“If you have to forecast, forecast often.”
Sales forecasting is one of the essential components of business success. It can be the difference between meeting your quarterly targets and falling short of achieving your goals. However, creating an accurate sales forecast is not easy. It requires institutional discipline, time investment and organizational buy in. Besides, everybody in sales is typically super focused on delivering on current plans and its not easy to persuade them to look into future. This is the reason most sales ops managers find it hard to spend time forecasting and some don’t even try it.
By the end of this article, we hope to explain:
- What is a sales forecasting?
- Why is sales forecasting important?
- What factors influence sales forecast?
- What do you need for an accurate sales forecast?
- Sales forecasting methods
1. What is Sales Forecast?
“Sales forecast” is a future estimate of a team’s, department’s, or even a company’s sales performance over a set period of time.
It is generally influenced by several different factors, which can determine the validity of the prediction. More on this later in the article.
The most common sales forecasting modelling technique follows “bottoms up” approach. With “bottoms-up” approach Reps’ individual performance estimate is used to determine the performance of the team. Then the directors use the teams’ sales forecasts to make predictions about their individual departments. At the top, the Sales VP uses the provided information to estimate the performance of the entire company.
By starting at the bottom level, Management can easily see the emerging trends. This allows Management to identify potential problems and negative tendencies in advance. It is tremendously helpful when trying to stay ahead of the curve in terms of hiring and setting expectations of rest of the executive team. Accurate sales projection increase the chances of hitting the period’s quota, by aligning the whole company including marketing, product development and customer success behind a single goal. It can also help with increased business development and eventual revenue growth.
Sales predictions can be used for a variety of different reasons. They are incredibly useful for business owners, sales managers, and investors alike.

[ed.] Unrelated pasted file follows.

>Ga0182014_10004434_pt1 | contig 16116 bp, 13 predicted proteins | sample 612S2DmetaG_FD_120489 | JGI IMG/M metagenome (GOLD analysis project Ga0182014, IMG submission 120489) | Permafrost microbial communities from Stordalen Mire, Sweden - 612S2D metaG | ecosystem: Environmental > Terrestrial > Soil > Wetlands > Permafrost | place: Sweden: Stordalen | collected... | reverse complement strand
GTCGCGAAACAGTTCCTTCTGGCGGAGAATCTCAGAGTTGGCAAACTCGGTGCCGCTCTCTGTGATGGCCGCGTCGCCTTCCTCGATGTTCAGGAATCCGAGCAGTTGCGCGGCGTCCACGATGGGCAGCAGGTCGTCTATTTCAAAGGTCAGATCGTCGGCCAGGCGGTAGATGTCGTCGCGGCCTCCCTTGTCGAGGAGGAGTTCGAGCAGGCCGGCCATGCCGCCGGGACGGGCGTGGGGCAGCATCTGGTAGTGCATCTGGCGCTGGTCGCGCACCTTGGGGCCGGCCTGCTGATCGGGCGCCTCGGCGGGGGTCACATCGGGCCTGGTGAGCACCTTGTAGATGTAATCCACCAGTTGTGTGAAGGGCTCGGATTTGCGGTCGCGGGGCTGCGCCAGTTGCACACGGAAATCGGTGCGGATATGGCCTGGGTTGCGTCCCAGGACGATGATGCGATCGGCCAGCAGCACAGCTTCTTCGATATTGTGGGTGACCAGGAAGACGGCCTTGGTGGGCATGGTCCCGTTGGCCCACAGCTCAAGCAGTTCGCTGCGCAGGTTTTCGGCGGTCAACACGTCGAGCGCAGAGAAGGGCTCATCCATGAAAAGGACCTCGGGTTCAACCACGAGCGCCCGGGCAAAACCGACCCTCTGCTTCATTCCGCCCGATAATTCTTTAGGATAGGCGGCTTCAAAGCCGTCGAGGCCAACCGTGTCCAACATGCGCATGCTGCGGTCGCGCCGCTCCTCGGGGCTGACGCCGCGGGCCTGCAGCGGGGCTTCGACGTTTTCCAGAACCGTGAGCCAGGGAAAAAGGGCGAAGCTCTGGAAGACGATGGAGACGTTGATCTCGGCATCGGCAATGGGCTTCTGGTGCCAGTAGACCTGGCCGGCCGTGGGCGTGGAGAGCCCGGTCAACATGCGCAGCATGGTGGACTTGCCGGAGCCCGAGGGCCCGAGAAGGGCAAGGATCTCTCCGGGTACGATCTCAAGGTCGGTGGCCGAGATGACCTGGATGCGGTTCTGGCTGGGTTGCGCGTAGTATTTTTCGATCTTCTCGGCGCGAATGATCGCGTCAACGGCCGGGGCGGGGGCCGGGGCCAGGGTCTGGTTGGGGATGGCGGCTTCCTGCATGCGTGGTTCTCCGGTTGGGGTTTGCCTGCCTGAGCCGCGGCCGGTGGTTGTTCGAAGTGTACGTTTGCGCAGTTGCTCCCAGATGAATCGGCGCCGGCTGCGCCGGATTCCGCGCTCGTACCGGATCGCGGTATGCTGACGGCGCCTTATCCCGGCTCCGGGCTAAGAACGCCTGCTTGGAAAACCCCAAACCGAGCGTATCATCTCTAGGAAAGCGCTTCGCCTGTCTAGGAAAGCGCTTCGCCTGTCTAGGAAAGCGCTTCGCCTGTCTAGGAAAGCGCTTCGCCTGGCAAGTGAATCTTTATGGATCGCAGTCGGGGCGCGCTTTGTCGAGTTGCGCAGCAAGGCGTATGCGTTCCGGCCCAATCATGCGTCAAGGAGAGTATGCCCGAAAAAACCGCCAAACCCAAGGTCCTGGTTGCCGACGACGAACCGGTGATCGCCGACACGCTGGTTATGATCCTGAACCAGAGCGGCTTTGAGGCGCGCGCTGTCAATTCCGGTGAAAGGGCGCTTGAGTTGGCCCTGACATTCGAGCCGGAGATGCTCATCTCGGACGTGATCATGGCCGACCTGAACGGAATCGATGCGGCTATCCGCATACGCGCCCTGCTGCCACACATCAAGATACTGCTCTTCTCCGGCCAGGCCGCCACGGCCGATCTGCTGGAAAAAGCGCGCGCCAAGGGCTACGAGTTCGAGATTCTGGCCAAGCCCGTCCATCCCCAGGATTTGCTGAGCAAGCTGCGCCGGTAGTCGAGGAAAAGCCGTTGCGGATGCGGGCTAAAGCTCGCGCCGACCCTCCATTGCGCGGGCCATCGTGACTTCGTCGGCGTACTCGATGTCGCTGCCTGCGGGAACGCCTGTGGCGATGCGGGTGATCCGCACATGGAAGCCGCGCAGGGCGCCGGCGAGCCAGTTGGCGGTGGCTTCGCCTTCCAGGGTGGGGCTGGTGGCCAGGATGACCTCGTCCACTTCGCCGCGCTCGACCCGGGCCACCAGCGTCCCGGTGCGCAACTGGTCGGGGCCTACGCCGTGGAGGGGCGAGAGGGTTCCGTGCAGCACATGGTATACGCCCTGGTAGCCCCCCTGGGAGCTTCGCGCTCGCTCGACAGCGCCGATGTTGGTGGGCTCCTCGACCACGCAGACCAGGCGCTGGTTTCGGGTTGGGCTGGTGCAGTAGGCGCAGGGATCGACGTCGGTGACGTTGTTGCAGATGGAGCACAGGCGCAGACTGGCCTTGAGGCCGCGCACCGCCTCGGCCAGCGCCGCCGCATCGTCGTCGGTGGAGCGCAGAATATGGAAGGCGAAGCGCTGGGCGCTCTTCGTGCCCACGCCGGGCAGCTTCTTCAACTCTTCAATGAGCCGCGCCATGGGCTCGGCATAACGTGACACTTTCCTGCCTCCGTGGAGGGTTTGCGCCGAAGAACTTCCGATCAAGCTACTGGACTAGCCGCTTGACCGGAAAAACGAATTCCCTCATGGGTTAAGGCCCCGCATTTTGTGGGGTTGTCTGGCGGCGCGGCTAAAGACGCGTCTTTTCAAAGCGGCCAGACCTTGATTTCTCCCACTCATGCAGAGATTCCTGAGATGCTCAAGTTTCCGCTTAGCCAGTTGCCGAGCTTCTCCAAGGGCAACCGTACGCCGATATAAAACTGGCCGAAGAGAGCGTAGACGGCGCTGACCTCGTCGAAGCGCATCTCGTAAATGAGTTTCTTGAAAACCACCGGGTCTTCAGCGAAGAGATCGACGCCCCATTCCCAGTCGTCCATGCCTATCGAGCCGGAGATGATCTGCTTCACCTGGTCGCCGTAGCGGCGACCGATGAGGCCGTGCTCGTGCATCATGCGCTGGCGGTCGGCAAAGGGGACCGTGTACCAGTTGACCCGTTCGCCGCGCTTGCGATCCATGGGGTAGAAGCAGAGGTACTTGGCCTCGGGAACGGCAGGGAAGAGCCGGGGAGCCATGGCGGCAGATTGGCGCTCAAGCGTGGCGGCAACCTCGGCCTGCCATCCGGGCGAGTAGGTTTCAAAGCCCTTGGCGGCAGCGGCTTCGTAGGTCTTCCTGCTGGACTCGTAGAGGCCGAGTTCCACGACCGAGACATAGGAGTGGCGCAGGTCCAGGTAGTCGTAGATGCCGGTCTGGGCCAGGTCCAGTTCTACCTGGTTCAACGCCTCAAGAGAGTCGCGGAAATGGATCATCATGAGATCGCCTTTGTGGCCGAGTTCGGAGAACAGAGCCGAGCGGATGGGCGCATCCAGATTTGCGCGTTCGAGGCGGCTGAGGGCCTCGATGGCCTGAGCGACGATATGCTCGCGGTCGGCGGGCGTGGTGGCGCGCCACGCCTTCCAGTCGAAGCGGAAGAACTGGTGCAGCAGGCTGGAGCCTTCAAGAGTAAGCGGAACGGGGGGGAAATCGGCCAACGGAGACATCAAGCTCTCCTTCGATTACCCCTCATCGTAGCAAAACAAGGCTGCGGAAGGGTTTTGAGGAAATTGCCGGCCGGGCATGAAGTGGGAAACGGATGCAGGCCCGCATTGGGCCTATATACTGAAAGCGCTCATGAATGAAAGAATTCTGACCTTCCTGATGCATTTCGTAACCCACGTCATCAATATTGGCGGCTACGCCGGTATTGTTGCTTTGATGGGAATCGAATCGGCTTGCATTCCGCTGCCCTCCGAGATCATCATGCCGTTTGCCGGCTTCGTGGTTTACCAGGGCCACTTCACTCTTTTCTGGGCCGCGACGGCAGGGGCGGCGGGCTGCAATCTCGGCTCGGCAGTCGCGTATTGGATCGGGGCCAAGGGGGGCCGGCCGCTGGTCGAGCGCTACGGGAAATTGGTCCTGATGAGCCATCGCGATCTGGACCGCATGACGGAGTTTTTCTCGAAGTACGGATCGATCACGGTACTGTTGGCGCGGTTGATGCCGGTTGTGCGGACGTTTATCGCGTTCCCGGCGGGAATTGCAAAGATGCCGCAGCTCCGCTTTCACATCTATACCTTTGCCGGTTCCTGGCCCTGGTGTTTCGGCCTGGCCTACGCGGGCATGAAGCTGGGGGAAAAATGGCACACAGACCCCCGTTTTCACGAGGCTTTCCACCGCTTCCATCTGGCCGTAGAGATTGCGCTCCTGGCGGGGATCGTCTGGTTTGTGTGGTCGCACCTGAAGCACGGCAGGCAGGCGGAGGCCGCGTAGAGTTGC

Planning and Targets
Managers need to set realistic targets. They can use sales projection calculations to set proper goals for salespeople. Tangible objectives are productive for both managers and employees. Managers can follow the progress and notice early on if someone is falling short. On the other hand, salespeople have a clear goal to strive for, which is not always the case if there is no sales forecast.
Companies can also decide whether they have enough people to meet projected demand or start hiring early on. If estimates show inability to handle all incoming business, then managers can start hiring people promptly before the problem starts, instead of doing it when its already too late. This is especially important if newcomers need training, very common problem in most B2B companies.
Funding and Financials
Sales forecasting is often used when making financial decisions related to the organization. Readiness to meet a potential surge in demand may not be possible without proper forecasting. If projections show an increase in business the following season, the head of the company may be advised to look for additional investors or to take a loan in order to fund the estimated business growth.
Investors often require sales projections in order to make up their mind about whether to invest money on a certain business. Based on this data, they try to get a rough estimate of their ROI. A positive & upward trending projected sales metrics can be quite beneficial for attracting more outside capital.
Creditors utilize sales predictions, as well. They use them to determine an organization’s ability to cover their debt. It is a good sign if the requested loan and projections are in line. While, it is not the only parameter they use, sales projections are quite important nevertheless.
Benchmarking and Risk Assessment
Projected sales numbers can also be used to evaluate the organization’s expected performance as compared to rivals. This allows for some foresight and early measures that may end up mitigating potential losses.
Sales forecasting help with risk assessment. If, for example, sales are expected to be low during a certain time period, then taking a loan would be risky and ill-advised. Because it’s usually based on data, sales forecasting is critical for making more informed decisions, help an organization avoid taking chances.
Sales Forecasting Objectives
Not all sales forecasts are created equal. Various factor influence the effectiveness of a sales forecast. In this section we have compiled a few factors, which play a key role. To ensure reliability of your sales forecast, its advisable to pay attention to all of them and get them right.
The first and foremost component of a good sales forecast is accuracy. It’s easy to to see how a sale forecast not rooted in accurate data is not going to be very useful and is unlikely to to accomplish its desired goal.
It is however, not obvious, that in a complex & fast paced world of sales its very easy not to have right numbers in your CRM (or whatever other mechanism you use to track your deals). There are many reasons for this to happen
- Outdated deal amount: While it might be common knowledge within a certain number of people like the sales rep and his manager its very common for the sales reps to not update the CRM with new dollar amount for one or more deals. They know it just haven’t gotten around to update it.